Q: Who's your favorite vegan chef?

A: There are so many amazing vegan chefs out there but I’d have to say Chloe Coscarelli. She’s young, innovative and has come up with some amazing recipes. I’m also a cupcake fanatic and her win on Cupcake Wars was a hugely inspirational for me.

Going vegan was a challenge because I didn't have the support I needed.  What was the somethin' special that helped you live the vegan lifestyle with gusto?

Comment List

  • Meghann 07 / 10 / 2010 Reply

    Great article – I find I'm still struggling with my veganism – which isn't helped by having a ton of food sensitivities on top of it all. I constantly have to tell my husband, no, I'm not eating Vietnamese or sushi (my 2 huge weaknesses), unless they have a vegetarian/vegan way to do it, telling my mom or friends, no, I'm not having cheese, or turkey at Thanksgiving. It is hard. With food allergies mixed in (no gluten, corn, and only fermented soy like tempeh or miso or tamari, and other no-no's in veggies), it has been a frustrating, uphill battle. However, great blogs like this one, and great cookbooks have helped me considerably. My family is slowly learning to not question my food choices, and I've started writing my own low allergy cookbook, so it is starting to get better 🙂

  • Rachel 08 / 10 / 2010 Reply

    Thank you for posting this!  I'm not truly vegan – I eat fish, but I do have a dairy allergy, which, when eating out often makes me effectively vegan.  It's easy in most urban centers, but airports and rural diners – pretty hit or miss.  I totatally understand your frustration Meghann.  Next up:  Thanksgiving dinner.  I'd like to bring some tasty vegan dishes to the table.  Anybody have any good ideas/recipes?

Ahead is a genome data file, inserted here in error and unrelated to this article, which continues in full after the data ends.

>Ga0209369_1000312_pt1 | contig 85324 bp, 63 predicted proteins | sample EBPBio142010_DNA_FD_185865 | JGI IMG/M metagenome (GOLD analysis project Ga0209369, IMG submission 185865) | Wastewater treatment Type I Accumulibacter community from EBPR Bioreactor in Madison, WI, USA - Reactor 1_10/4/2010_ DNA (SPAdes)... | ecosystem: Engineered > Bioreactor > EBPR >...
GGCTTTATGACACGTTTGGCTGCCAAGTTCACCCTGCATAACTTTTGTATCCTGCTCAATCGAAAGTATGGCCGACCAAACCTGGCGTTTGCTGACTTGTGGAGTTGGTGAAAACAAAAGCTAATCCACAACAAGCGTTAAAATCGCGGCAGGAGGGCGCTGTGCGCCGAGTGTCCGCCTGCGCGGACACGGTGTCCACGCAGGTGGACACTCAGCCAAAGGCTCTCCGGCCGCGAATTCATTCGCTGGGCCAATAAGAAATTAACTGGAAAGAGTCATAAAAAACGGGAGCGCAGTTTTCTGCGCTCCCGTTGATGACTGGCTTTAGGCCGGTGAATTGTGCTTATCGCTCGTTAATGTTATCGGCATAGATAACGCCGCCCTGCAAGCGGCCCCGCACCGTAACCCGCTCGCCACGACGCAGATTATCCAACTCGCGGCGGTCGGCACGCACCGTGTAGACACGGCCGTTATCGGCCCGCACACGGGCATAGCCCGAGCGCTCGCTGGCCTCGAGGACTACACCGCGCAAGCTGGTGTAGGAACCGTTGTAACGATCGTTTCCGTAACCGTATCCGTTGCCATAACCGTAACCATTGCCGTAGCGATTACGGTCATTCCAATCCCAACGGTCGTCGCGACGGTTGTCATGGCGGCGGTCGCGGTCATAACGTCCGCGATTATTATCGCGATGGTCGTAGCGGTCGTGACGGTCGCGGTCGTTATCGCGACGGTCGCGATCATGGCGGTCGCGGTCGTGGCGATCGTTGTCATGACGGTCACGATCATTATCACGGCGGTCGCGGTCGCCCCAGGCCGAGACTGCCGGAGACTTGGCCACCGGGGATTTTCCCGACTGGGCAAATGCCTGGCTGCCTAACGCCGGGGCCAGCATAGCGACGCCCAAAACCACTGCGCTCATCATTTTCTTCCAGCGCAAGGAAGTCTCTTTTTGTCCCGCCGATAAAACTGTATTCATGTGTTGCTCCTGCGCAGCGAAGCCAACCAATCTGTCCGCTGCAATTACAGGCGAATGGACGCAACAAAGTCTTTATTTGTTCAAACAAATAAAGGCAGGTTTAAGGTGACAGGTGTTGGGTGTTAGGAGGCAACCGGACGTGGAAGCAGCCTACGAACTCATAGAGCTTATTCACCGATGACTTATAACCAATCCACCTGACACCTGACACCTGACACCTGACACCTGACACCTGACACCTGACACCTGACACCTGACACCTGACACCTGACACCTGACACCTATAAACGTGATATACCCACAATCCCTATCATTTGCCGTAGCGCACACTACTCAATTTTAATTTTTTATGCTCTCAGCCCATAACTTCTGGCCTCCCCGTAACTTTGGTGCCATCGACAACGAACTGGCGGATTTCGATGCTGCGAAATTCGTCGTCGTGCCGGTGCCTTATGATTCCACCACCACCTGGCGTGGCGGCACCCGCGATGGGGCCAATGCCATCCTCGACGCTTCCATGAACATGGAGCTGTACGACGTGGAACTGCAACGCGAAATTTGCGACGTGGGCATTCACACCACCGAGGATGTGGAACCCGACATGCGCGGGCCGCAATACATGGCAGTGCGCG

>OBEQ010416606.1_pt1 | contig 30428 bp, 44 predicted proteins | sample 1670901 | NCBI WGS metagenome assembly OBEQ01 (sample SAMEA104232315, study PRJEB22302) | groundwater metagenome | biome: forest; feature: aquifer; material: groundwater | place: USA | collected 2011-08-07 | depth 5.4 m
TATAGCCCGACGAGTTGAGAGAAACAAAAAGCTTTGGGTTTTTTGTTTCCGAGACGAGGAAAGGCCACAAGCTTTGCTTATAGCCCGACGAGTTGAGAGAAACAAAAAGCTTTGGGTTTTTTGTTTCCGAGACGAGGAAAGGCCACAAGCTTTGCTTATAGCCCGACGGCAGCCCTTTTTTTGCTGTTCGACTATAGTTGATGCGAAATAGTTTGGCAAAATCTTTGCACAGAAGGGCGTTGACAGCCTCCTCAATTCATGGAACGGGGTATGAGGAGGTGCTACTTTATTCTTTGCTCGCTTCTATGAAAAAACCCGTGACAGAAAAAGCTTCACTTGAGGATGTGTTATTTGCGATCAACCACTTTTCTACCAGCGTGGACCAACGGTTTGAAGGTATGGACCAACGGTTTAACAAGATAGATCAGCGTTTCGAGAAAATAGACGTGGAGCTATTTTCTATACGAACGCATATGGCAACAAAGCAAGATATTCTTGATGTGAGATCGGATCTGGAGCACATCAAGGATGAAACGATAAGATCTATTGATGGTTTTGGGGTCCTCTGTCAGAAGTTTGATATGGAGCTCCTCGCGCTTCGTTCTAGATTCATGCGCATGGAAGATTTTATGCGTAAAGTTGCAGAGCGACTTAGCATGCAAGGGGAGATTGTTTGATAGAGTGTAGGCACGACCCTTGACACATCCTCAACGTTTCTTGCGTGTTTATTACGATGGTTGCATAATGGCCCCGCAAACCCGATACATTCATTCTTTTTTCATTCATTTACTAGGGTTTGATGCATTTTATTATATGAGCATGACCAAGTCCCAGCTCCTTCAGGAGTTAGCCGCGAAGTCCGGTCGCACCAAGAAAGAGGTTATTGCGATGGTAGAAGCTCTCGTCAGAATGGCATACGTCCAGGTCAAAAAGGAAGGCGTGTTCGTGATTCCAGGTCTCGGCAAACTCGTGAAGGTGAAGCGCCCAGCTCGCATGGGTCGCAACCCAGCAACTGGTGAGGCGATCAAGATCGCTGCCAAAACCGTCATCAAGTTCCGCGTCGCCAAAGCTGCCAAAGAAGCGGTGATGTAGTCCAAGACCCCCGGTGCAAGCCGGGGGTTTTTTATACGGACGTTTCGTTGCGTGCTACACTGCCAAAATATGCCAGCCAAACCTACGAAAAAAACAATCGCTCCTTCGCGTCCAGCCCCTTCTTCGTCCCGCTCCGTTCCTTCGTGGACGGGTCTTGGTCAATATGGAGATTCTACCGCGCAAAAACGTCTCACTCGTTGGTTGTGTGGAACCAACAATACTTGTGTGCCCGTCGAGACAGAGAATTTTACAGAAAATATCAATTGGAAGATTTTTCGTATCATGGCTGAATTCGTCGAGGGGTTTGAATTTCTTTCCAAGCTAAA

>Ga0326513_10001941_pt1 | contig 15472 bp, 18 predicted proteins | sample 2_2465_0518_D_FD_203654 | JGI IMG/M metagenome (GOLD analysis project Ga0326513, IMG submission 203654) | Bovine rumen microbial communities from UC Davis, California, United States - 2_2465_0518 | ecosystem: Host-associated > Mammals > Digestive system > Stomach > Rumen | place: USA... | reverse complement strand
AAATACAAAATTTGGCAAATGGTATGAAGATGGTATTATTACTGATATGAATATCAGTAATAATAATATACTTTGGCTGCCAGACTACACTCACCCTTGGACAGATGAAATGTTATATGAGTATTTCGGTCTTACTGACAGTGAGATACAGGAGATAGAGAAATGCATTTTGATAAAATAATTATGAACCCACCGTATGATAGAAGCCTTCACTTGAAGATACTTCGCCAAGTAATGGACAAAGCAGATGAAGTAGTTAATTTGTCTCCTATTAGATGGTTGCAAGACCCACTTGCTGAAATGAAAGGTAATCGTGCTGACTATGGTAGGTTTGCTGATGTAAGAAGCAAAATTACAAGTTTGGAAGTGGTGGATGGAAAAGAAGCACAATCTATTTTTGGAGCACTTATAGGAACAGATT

• Jennifer 08 / 10 / 2010 Reply

    I love this. As a vegetarian who's just not quite ready to give up the occasional slice of brie or the pleasures of a gooey, buttery homemade caramel, I really don't care for the one-upping that goes on between vegans and vegetarians. And if many vegans can't have a compassionate and reasonable conversation with vegetarians, can they really expect to persuade any omnivores? 

  • Meg Claire 08 / 10 / 2010 Reply

    @Meghann I feel your pain! Especially when it comes to explaining away every single transaction in your daily life – and even more so with big family-eating holidays coming up. Good for you taking control of your diet with your own cookbook. Hope to try one of your recipes some day soon!

  • Meg Claire 08 / 10 / 2010 Reply